Over 41 million patient records were breached in 2019, with a single hacking incident affecting close to 21 million records.
Healthcare data breaches in 2019 almost tripled those the healthcare industry experienced in 2018 when 15 million patient records were affected by breach incidents, according to a report from Protenus and DataBreaches.net.
Protenus, a healthcare compliance analytics firm, analyzed data breach incidents disclosed to the U.S. Department of Health and Human Services or the media during 2019.
Across-the-Board Impact of an OB-GYN Hospitalist Program
A Denver facility saw across-the-board improvements in patient satisfaction, maternal quality metrics, decreased subsidy and increased service volume, thanks to the rollout of the first OB-GYN hospitalist program in the state.
There also has been an alarming increase in the number of breaches of patient privacy since 2016. Four years ago, there were 450 security incidents involving patient data, and that jumped to 572 incidents in 2019.
This number is likely to be a huge underestimate, as two of the incidents for which there were no data affected 500 dental practices and clinics and could affect significant volumes of patient records, Protenus reported.
There continues to be at least one health data breach per day, a trend Protenus first reported in 2016.
Here are three major cybersecurity trends Protenus found:
1. Hacking incidents surge
It appears hacking incidents, particularly ransomware incidents, are on the rise—hacking was the cause of 58% of the total number of breaches in 2019, impacting 36.9 million patient records
And one disturbing trend: Hackers are getting more creative in how they exploit healthcare organizations and patients alike.
In 2019, there were incidents of hackers attempting to extort money from patients whose records were exposed, not just the affected healthcare organization. In one incident in Florida, hackers sent ransom demands to a number of the affected patients, “threatening the public release of their photos and personal information unless unspecified ransom demands are negotiated and met,” Protenus reported.
2. One massive data breach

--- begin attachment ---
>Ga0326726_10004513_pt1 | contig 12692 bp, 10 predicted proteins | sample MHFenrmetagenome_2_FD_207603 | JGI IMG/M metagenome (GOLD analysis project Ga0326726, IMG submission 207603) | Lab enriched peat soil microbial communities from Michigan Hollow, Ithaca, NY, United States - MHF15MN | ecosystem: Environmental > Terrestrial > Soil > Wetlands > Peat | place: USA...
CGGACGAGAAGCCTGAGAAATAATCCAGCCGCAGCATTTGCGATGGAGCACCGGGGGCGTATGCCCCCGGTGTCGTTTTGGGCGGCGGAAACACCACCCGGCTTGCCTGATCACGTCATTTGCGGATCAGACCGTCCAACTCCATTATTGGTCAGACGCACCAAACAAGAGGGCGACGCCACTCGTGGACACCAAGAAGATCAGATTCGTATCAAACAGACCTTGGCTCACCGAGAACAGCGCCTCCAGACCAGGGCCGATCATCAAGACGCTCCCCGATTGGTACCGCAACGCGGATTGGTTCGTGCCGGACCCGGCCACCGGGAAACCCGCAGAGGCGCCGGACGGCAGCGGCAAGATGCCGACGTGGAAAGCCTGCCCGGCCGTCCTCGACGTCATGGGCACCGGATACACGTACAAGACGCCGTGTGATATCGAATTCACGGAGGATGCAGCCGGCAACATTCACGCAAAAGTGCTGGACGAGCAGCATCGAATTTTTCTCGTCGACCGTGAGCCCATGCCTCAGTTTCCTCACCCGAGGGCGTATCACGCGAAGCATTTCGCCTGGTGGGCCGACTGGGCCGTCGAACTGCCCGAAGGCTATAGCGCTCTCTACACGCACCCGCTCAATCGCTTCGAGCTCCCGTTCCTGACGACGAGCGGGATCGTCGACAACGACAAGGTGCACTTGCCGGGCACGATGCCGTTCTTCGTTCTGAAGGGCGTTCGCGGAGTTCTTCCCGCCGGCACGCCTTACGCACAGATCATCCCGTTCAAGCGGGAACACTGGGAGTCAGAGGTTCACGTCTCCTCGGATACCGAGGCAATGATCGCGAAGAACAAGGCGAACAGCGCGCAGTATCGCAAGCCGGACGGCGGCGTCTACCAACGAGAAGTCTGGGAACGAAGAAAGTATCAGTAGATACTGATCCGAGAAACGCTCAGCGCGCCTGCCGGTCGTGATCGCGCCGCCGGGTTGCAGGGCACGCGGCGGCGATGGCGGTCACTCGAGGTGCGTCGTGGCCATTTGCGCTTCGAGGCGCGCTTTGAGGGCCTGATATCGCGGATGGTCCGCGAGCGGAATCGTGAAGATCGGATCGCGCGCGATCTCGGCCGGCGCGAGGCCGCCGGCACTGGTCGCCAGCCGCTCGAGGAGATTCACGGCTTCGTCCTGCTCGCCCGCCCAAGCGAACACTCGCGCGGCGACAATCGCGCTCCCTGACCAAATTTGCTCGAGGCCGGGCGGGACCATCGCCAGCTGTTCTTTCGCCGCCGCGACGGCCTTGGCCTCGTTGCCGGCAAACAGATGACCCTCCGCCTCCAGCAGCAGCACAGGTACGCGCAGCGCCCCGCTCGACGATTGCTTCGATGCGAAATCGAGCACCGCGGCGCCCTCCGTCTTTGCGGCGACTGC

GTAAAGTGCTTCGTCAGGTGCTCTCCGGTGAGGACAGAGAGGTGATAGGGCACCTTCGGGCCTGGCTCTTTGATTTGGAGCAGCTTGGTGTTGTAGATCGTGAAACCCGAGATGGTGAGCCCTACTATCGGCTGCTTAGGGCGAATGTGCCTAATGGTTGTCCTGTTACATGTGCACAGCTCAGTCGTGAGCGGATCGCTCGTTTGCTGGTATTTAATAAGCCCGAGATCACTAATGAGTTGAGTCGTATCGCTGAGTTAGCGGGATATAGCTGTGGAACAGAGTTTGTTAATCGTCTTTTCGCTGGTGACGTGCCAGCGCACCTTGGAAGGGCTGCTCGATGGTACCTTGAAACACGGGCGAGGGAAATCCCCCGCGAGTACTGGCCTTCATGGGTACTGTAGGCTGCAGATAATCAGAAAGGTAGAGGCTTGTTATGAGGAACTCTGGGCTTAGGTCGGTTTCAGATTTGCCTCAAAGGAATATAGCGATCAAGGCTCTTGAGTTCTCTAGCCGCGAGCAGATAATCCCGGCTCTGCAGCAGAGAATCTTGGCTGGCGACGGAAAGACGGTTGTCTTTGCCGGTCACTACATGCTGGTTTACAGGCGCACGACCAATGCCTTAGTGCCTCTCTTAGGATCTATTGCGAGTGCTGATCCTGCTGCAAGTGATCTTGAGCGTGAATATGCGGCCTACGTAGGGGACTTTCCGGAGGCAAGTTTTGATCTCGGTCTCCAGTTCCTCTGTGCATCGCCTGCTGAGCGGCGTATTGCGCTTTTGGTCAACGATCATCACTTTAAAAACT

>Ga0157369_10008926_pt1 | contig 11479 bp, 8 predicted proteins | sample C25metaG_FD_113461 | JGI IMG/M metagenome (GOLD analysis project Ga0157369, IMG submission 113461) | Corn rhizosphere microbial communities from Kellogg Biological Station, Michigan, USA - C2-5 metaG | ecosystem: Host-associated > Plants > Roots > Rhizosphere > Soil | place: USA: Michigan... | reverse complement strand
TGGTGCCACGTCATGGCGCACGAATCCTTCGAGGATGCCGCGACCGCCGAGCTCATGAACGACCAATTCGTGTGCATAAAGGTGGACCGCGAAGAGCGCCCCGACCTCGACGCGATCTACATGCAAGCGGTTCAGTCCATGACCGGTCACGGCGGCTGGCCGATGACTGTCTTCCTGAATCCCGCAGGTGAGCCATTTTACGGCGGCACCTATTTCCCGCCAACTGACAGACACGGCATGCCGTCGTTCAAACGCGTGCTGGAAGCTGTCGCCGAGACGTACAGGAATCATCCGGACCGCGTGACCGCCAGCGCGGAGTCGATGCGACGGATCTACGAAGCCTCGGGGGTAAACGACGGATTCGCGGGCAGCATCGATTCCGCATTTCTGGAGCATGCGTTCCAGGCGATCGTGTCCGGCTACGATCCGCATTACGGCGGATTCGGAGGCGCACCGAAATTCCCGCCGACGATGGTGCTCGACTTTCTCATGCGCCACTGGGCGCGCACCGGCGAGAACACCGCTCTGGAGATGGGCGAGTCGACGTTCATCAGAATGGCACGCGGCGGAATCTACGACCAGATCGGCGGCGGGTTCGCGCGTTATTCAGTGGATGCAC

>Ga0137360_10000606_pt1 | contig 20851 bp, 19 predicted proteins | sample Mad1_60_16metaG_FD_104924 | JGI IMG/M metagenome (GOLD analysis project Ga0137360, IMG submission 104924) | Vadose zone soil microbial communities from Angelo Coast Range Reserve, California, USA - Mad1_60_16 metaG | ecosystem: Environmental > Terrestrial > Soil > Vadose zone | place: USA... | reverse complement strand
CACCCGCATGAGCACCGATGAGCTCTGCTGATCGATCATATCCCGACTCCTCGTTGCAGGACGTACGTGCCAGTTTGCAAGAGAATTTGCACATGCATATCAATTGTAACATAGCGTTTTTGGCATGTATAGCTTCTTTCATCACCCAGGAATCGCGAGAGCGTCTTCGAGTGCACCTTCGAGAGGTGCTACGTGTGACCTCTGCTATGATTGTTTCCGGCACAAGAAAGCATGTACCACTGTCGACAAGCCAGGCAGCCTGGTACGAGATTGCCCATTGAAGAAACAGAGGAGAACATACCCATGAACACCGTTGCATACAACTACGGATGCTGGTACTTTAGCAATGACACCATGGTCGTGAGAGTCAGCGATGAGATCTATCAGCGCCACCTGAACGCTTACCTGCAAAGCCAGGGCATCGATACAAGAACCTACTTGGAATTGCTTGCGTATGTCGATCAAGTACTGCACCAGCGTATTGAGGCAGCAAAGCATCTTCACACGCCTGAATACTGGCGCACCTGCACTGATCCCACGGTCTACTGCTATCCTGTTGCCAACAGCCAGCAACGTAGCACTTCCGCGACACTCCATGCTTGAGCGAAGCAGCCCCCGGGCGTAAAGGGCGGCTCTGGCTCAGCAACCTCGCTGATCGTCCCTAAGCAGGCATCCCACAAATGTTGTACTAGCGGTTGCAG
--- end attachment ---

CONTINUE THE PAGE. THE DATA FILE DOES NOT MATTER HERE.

The single largest privacy incident reported last year was a massive security breach at American Medical Collection Agency (AMCA), a third-party billing collections firm. At least four clinical labs, including Quest Diagnostics and LabCorp, were impacted by AMCA’s security breach which, to date, exposed the sensitive data of 21 million patients.
The breach was discovered when analysts discovered patient information including dates of birth, social security numbers and physical addresses, for sale on the dark web, according to Protenus.
In the aftermath of the breach, AMCA’s parent company, Retrieval-Masters Creditors Bureau, voluntarily filed for Chapter 11 bankruptcy protection in the Southern District of New York in June.
3. Staff members pose major security risk
Staff members inside healthcare organizations were responsible for breaching 3.8 million patient records in 2019, up from 2.8 million records in 2018.
The report characterized insider incidents as either human error or insider wrongdoing, which includes employee theft of information, snooping in patient files and other cases where employees appeared to have knowingly violated the law.
As one example, the report highlighted an incident where a nurse is suspected of gaining access to patient information and providing the data to a third-party for fraudulent purposes. It is estimated that 16,542 patients could have been affected over the course of almost two years before discovery. The investigation is still ongoing.
Phishing attacks also continue to plague healthcare. Hospital employee education and training to detect and not fall victim to such attacks are imperative to get ahead of the hacking incidents, the report said.
“Hackers are also using credential-stuffing attacks, making it increasingly important to train employees not to reuse passwords across work settings and personal accounts,” Protenus wrote.